Friday, December 29, 2017

DO-178B/C Friendly Debugging Macros

Sorting through some PDFs and a PDF I had saved if from a friend, Mike Potts,, that is worth talking about.

In DO178B/C code, you want each line of code covered by a requirement or requirements, and ideally nothing else. The requirements say what you are going to do and only what you are going to do. Every DO178 project I have been in has had to deal with dead or deactivated code. There are many cases where you would like to keep some debugging code in there that you could re-activate when things go wrong to see information. Mike has a set of C macros that leave no code behind when compiled for production. Not even stray semi-colons.

I have used this philosophy many times over the years and keep a set of notes he gave me long ago about how to use this:


Ed asked about debug printf.

Here is how it works, you enable Serial-Input-Output (SERIO) Debugging Prints with #define SERIO_DEBUG.

To issue a debugged printf, you call it with two parentheses and NO semicolon.

Yes it looks weird, and takes some getting use to, but watch.

SERIO_DEBUG_MSG(("NMEA Semap, BUSY %11d\n", hi_pri_clock_read()/TICKS_PER_MS_HIGH))

A bunch of these macros are stored in the debugging module's header file:

#if (defined(SERIO_DEBUG))
#define SERIO_DEBUG_MSG(macro_string) printf macro_string;
#define SERIO_DEBUG_MSG(macro_string)

If SERIO_DEBUG is defined, then the SERIO_DEBUG_MSG and the first set of parentheses turn into a printf and a semicolon.

If SERIO_DEBUG is not defined, the while macro disappears (and does not even leave a semicolon behind).

This is kinda nice, not even a semicolon left behind to disturb certification. I like pre-processor tricks.
If you want to carry this idea forward, you can use something similar to:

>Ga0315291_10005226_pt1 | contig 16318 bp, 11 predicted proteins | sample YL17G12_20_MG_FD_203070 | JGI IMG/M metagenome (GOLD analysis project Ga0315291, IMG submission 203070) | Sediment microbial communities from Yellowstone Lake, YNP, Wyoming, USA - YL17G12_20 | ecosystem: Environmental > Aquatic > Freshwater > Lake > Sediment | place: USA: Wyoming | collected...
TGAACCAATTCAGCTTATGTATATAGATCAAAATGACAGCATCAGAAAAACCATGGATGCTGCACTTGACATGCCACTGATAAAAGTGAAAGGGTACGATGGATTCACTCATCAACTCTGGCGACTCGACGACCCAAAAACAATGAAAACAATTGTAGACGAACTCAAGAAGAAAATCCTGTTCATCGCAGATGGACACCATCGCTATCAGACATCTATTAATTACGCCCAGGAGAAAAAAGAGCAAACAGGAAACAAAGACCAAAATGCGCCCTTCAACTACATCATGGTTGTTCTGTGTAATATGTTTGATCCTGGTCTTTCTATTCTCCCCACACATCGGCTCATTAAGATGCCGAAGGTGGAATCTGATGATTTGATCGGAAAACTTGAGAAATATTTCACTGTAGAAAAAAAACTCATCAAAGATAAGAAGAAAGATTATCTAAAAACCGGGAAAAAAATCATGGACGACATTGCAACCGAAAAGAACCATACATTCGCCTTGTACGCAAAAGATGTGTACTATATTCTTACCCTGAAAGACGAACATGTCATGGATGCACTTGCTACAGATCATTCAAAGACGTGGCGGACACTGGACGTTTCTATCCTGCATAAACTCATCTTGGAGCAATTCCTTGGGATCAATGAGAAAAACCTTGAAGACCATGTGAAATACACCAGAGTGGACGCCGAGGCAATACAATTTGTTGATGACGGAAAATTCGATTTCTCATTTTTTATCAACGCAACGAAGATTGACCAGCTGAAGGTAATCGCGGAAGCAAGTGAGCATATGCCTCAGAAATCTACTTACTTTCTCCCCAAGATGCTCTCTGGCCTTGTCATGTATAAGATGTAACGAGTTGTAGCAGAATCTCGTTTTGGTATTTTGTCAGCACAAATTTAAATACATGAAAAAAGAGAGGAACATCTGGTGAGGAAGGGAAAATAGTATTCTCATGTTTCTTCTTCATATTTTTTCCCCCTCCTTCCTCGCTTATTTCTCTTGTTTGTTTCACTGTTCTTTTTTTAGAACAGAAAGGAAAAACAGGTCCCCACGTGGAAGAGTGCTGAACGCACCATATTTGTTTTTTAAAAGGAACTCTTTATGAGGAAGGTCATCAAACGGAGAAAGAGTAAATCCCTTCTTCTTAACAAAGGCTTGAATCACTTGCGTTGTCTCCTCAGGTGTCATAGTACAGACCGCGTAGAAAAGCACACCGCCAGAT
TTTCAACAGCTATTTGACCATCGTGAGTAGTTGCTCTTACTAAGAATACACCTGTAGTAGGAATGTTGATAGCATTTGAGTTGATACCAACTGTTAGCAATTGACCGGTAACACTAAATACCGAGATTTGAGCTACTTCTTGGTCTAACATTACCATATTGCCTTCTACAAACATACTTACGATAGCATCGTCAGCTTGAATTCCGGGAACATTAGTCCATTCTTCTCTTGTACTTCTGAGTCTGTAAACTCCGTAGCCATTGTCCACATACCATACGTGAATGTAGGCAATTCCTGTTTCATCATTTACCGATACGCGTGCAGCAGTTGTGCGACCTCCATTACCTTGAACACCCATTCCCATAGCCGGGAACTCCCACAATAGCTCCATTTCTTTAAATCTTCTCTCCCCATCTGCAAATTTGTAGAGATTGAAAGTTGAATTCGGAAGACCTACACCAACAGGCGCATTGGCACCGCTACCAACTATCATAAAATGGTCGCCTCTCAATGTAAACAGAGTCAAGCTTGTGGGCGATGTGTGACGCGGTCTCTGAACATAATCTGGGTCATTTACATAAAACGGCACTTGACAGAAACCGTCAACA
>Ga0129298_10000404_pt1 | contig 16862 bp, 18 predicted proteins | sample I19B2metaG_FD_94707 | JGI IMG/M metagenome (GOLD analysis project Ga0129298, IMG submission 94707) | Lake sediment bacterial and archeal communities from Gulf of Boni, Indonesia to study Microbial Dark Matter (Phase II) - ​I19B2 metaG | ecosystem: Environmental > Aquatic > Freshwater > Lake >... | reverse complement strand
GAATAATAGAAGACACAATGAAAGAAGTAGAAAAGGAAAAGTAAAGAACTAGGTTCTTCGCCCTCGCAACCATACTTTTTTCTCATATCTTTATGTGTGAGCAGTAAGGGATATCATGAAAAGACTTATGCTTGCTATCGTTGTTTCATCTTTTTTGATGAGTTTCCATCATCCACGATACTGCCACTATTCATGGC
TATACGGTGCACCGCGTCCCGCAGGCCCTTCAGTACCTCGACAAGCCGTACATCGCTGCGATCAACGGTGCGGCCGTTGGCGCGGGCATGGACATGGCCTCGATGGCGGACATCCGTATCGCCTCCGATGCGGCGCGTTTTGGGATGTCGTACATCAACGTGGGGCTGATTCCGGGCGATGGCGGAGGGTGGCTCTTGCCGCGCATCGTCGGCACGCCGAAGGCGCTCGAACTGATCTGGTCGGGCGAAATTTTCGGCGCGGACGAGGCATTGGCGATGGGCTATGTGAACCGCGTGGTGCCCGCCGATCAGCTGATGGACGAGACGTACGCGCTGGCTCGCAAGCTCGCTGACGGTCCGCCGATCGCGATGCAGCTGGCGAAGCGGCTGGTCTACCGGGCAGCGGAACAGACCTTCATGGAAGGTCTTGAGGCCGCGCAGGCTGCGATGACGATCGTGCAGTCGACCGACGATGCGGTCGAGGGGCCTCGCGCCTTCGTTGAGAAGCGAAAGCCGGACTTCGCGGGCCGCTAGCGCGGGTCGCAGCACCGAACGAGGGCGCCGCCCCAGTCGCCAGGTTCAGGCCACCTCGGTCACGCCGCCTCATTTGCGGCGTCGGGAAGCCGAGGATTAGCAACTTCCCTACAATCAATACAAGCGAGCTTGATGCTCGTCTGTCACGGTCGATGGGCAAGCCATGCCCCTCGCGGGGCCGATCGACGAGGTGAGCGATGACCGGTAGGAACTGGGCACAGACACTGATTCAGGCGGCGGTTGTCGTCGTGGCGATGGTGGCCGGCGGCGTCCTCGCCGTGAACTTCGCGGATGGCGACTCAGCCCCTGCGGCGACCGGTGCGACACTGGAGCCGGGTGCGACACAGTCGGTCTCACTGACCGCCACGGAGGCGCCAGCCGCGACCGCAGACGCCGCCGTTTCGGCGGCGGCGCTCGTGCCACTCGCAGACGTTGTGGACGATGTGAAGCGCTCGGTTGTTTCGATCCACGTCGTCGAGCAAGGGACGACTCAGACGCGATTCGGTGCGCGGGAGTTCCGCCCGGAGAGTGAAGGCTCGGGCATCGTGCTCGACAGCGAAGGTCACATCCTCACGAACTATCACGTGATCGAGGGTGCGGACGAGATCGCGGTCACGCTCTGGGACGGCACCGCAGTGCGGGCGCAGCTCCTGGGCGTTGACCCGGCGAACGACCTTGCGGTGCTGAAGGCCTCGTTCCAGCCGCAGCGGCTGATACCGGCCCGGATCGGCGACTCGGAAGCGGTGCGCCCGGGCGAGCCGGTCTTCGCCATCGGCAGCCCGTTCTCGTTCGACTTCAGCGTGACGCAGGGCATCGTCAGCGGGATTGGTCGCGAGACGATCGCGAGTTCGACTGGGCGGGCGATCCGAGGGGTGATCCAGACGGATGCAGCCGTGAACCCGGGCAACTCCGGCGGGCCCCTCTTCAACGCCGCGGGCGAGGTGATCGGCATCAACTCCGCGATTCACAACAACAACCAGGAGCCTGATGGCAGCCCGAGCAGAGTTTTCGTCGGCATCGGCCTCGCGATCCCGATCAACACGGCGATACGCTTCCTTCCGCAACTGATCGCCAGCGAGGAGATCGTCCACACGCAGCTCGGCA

#ifdef LINK_ERROR #include <debug.h>
#define GPS_ERROR_MSG(macro_string) {debug_msg macro_string; debugbreak();}
#define GPS_ERROR_MSG(macro_string) debug_msg macro_string;

This error printf happens to be writen as non-maskable, but can optionally issue a debugger break statement that is provided by a specific tool set.

We were consistent with this naming convention.

Enables were always *_DEBUG, and the associated debugging prints were always *_DEBUG_MSG.
This allowed us the option of sprinkling some extra computation code (within #ifdef *_DEBUG) near the printfs and still 'clearly' be debugging code.

These was also a master debug_on macro to globally enable the whole group.


Mike is a really sharp guy and always goes that the extra distance to make things right. One of his recent project's was to put together a really excellent setup guide for the Ubiquity EdgeRouter X, a fantastic little router. His setup guide was mentioned on Security Now, Episode 641, before Christmas and can be found at

Friday, September 09, 2016

PowerPC Ubuntu Installation on PowerPC Mac Mini

Just my quick notes:

PowerPC Linux on Mac Mini, 7447a, September 9, 2016

  • I haven’t had success with high resolution monitors, I had to use a 1024x768 monitor and the 1280x1024 monitor from work also functioned correctly
  • ISO Image for Ubuntu Power 14.05 from Ubuntu
  • live radeon.agpmode=-1
  • You need the radeon.agpmode=-1 to keep the graphics from locking up.
  • Double click the install icon on the desktop
  • Don’t add extra options like download the packages while installing.
  • You may have to manually erase all partitions, if it’s getting hung up go into the advanced (manual) partition setup, erase all the partitions and start the installation from scratch.
  • Create the encrypted disk, default partitions
  • Encrypt home directories
  • Boot the installation with “Linux radeon.agpmode=-1 video=radeonfb:1024x768”
  • Edit /etc/yaboot.cnf, find the “append=“ and add “radeon.agpmode=-1 video=radeonfb:1024x768”
  • /bin/ybin -v to update the kernel

Sunday, May 08, 2016

Find where a routine is defined in shared libraries.

I can't find a reasonable Linux command that will let me search all the shared libraries defined by the ld.conf configuration and LD_LIBRARY_PATH. I keep ending up grep'ing through all the directories. So here is a short script on github:

Friday, April 08, 2016

Apple Pencil Case

First attempt at a Apple Pencil case. My thought was that copper would look nice.

I am going to try Plumbers Caulk for a soft closed end.

Let that dry standing up.

Quick wood interference fit cap to start with.